Cuellar filed an application for immigrant visa and one of the minors listed as a derivative applicant turned 21 while waiting for the visa to be processed. The immigration service gave the derivative applicant the priority date of the time his application actually started being processed instead of when Cuellar applied and listed him. The immigration board affirmed this decision under its interpretation of 8 USC 1153(h)(3). The 9th Circuit ultimately reversed. The Court, 5 (plurality of 3 with a concurrence of 2)-4(solitary dissent and three justice dissent) resolved a circuit split and reversed. Justice Kagen, joined by Kennedy and Ginsberg, argued that 1153(h)(3) is ambiguous because all aged out derivative beneficiaries are covered, but, the operative term “automatically converts” limits the beneficiaries to those who can be automatically reclassified into another category without needing to file their own application. While the board was not required to interpret the statute narrowly, it was a permissible reading and Chevron deference applied. The plurality argued that requiring the braider interpretation here would upset the priority structure created by Congress and introduce uncertainty and administrate burdens into the system. Chief Justice Roberts, joined by Scalia, concurred arguing that (h(3) is not internally inconsistent but rather fails to identify which applications can “automatically convert”. Thus, it is ambiguous and Chevron deference applies. Justice Alito dissented arguing that (h)(3) clearly requires conversion when a category exists to convert the original derivative application and such a category existed in this case. Justice Sotomayor joined by Breyer in full and Thomas except as to one footnote, dissented arguing that (h)(3) unambiguously grants relief to all derivative applicants, that Congress is not presumed to pass self-contradictory laws and the immigrations service handled priority claims for aged out derivative applicants by granting relief to all derivative applicants before (h)(3) was enacted. It also argued that the concurrence was incorrect because it fails to give effect to all the applicable law.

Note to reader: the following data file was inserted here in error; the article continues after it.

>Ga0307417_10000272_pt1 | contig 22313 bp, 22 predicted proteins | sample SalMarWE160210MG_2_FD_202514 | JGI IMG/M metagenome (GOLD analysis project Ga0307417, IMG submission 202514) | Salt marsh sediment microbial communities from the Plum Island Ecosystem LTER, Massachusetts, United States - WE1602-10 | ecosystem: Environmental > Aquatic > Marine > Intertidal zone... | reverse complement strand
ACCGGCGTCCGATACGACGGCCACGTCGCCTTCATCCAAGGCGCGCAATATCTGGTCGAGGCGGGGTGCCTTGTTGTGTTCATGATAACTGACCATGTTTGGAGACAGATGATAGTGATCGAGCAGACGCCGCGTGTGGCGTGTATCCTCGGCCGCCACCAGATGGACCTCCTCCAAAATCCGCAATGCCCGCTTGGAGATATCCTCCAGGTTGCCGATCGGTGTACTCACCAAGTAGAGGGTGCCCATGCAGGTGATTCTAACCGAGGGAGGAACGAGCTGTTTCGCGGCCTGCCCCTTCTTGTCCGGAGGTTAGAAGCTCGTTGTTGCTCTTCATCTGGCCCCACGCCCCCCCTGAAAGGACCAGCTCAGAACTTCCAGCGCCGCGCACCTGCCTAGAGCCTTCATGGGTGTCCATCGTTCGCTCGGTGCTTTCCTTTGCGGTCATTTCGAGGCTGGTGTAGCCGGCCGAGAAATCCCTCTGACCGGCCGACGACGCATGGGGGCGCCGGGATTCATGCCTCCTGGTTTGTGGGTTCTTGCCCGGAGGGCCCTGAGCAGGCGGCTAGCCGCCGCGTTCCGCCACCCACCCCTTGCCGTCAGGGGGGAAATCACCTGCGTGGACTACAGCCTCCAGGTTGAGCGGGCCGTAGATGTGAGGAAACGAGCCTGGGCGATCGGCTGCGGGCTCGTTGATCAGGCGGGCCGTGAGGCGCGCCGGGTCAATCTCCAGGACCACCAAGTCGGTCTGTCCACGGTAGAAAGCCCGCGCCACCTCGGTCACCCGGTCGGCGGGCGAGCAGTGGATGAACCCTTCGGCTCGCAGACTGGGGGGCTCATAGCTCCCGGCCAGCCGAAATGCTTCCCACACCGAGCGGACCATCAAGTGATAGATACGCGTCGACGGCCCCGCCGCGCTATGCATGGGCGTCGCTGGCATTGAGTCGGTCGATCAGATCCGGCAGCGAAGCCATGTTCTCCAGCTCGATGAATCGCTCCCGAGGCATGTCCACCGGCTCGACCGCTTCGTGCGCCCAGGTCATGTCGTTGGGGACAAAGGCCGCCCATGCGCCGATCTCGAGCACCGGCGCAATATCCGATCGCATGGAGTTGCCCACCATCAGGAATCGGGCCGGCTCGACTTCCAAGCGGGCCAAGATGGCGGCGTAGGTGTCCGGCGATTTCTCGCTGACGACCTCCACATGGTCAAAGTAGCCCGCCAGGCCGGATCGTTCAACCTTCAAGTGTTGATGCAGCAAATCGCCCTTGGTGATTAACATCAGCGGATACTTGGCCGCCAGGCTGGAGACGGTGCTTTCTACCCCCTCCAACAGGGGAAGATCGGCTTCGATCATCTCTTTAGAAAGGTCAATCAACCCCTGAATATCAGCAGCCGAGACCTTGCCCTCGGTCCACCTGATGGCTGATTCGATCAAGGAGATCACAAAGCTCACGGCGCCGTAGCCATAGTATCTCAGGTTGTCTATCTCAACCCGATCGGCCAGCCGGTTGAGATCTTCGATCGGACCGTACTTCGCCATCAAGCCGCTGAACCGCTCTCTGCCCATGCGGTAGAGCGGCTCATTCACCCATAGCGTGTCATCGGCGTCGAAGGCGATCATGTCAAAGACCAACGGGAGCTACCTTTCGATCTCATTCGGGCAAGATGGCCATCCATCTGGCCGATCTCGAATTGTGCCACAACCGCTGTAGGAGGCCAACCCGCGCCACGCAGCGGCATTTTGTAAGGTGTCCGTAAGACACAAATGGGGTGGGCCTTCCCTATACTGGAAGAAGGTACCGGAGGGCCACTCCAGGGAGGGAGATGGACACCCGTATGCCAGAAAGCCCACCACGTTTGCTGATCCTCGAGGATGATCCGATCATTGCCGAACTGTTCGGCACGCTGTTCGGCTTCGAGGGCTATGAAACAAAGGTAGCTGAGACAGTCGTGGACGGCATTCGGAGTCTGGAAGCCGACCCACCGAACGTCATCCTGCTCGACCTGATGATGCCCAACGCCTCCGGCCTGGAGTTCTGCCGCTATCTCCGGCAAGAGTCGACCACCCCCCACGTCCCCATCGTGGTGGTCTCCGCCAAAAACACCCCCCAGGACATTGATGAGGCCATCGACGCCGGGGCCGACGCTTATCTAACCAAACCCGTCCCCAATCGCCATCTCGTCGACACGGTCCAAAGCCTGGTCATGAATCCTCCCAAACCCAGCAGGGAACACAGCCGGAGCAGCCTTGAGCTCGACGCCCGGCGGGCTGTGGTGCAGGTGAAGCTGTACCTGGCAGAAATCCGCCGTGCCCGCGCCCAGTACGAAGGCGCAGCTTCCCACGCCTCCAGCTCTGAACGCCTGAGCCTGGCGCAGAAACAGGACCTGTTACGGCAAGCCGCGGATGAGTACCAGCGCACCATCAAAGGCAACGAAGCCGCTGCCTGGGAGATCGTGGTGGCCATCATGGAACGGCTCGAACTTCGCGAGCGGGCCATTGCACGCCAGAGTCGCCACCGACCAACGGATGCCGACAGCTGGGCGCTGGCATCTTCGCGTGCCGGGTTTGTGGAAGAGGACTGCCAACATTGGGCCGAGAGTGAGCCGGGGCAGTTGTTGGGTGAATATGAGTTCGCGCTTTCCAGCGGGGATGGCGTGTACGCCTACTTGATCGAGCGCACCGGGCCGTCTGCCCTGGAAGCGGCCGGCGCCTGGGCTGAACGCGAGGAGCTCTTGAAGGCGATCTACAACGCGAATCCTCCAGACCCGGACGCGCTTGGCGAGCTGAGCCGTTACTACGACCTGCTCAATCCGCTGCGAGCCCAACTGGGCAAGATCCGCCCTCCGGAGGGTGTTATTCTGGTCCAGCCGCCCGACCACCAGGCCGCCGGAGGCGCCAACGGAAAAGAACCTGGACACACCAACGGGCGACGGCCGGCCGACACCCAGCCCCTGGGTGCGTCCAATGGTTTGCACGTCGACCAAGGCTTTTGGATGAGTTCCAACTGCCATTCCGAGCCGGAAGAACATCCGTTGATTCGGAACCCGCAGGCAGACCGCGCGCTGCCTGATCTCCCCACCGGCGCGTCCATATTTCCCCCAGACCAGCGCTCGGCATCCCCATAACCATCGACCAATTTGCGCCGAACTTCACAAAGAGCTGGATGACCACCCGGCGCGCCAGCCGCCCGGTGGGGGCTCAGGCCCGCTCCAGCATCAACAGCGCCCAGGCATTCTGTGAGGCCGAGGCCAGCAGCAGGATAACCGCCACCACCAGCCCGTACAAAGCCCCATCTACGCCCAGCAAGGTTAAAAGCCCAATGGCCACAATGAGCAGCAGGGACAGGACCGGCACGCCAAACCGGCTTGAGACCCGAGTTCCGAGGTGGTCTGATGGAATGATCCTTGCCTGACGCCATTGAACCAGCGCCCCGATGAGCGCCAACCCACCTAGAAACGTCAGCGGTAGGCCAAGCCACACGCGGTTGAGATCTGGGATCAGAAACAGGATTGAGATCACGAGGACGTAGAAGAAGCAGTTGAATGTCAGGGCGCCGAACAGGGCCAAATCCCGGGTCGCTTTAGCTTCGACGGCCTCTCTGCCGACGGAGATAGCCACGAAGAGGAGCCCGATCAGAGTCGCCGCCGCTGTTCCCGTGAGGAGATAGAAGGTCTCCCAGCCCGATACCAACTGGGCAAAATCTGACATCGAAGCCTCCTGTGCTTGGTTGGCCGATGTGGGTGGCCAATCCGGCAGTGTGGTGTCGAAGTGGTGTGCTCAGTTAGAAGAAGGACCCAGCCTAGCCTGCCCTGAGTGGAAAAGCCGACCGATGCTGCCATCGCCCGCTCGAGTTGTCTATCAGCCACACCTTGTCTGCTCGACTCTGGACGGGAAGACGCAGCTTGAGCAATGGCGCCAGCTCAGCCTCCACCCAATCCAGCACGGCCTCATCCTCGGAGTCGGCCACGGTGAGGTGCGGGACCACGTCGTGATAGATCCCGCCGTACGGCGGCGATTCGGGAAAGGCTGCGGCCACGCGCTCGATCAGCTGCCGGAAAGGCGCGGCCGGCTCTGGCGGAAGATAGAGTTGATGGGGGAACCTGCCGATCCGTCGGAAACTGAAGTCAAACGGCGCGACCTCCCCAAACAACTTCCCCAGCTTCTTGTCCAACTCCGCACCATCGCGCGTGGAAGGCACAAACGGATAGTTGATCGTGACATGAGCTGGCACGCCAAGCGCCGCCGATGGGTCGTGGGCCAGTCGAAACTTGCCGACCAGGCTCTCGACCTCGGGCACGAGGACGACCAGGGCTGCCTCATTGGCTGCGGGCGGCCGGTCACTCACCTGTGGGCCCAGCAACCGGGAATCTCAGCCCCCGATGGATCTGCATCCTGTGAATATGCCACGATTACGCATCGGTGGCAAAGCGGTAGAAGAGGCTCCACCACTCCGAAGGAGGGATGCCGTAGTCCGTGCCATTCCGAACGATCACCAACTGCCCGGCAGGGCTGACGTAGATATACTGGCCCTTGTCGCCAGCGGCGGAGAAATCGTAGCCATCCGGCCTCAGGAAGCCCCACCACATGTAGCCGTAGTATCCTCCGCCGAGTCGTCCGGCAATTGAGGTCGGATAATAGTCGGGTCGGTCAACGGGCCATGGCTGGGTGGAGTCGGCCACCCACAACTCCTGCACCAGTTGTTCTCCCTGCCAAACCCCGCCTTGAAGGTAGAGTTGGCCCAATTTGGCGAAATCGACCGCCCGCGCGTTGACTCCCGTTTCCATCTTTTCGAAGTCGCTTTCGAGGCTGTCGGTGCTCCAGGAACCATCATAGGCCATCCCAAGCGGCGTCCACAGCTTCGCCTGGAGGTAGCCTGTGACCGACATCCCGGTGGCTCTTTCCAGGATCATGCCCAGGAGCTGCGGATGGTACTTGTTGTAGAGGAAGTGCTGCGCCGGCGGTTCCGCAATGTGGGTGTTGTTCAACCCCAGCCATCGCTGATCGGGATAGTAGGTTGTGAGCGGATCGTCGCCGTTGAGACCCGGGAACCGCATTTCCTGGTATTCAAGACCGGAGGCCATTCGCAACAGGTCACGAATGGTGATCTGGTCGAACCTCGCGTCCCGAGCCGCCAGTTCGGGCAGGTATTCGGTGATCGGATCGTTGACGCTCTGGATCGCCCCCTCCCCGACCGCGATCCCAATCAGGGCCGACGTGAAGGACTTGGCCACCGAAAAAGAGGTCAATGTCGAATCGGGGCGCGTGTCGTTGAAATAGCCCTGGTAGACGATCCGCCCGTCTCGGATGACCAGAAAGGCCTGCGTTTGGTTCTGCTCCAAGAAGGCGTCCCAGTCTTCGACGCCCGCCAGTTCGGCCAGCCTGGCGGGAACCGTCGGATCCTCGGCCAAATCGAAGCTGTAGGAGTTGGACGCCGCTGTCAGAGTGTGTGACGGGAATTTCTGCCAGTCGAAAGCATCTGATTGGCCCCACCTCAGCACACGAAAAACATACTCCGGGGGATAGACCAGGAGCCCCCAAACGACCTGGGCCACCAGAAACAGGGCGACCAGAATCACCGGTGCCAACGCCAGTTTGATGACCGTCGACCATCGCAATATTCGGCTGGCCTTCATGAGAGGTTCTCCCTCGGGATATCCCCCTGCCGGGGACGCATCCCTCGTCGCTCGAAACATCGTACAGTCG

Agency was found to have participated in a fraudulent transfer of bankruptcy estate assets. It appealed arguing the bankruptcy court lacked Article III power to adjudicate that claim. The 9th Circuit rejected its argument and affirmed. The Court affirmed. It held that bankruptcy courts lack power to adjudicate fraudulent transfer claims to final judgment as those claims do not involve any public right. However, the relevant statute has a savings clause which allows the bankruptcy code to continue in effect to the extent it is not unconstitutional in application. Here, 11 USC 157 allows noncore related claims to be heard by the bankruptcy judge who issues proposed findings of fact and conclusions of law which are subject to de novo review by a district court judge. Here, while this precise procedure was not followed, the district court did give de novo review and independently enter judgment. Thus, Agency received the all the process applicable to its claim.
Waldenberger sued CTS under CERCLA seeking cleanup of polluted land CTS had operated commercial facilities on. CTS moved to dismiss based on North Carolina’s statute of repose. The district court granted judgment o CTS on that basis, but, the 4th Circuit reversed. Resolving an appellate authority split, the Court, 7-2 with a concurrence in part, reversed. The majority held that 42 USC 9658 only preempts statues of limitations and not statutes of repose. It noted that the terms have been used interchangeably in past, but, at the time 9658 was passed the distinction between the two was acknowledged and the text of 9658 which refers to claims and limitation periods and includes a discovery rule that is consistent with statutes of limitations but not statutes of repose which extinguish claims even before they exist if the set time has expired. The majority also noted that the Congress had a report before which identified statutes of limitations and statues of repose as separate barriers to suits for cleanup and Congress chose to not include “statutes of repose” in 9658. Three justices added an additional support in the presumption against preemption as states are sovereigns whose power is to be respected. Justice Scalia, joined by Roberts, Thomas and Alito, added a concurrence arguing that preemption clauses are to be construed under normal rules not with a presumption of narrow scope. Justice Ginsberg, joined by Breyer, dissented arguing that 9658 establishes a federal commencement date which supplants the North Carolina statute of repose commencement date and this is consistent with congressional intent as toxic substances have decades long latency periods and allowing repose statutes to bar suit interferes with the thrust of CERCLA to provide remediation.